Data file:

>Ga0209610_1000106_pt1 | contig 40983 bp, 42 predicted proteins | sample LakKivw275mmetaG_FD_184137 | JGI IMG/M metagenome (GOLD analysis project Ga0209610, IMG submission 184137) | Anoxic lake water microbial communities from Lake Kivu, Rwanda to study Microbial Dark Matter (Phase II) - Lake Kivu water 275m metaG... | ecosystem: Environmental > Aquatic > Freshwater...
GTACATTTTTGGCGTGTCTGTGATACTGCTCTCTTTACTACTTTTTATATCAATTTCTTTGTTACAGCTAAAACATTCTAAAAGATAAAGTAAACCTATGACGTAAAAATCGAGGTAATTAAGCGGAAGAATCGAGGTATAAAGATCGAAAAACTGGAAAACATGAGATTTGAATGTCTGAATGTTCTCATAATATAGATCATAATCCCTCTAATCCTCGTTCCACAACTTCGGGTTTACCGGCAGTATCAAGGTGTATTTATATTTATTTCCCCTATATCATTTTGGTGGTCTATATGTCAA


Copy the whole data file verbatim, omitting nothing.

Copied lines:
>Ga0209610_1000106_pt1 | contig 40983 bp, 42 predicted proteins | sample LakKivw275mmetaG_FD_184137 | JGI IMG/M metagenome (GOLD analysis project Ga0209610, IMG submission 184137) | Anoxic lake water microbial communities from Lake Kivu, Rwanda to study Microbial Dark Matter (Phase II) - Lake Kivu water 275m metaG... | ecosystem: Environmental > Aquatic > Freshwater...
GTACATTTTTGGCGTGTCTGTGATACTGCTCTCTTTACTACTTTTTATATCAATTTCTTTGTTACAGCTAAAACATTCTAAAAGATAAAGTAAACCTATGACGTAAAAATCGAGGTAATTAAGCGGAAGAATCGAGGTATAAAGATCGAAAAACTGGAAAACATGAGATTTGAATGTCTGAATGTTCTCATAATATAGATCATAATCCCTCTAATCCTCGTTCCACAACTTCGGGTTTACCGGCAGTATCAAGGTGTATTTATATTTATTTCCCCTATATCATTTTGGTGGTCTATATGTCAA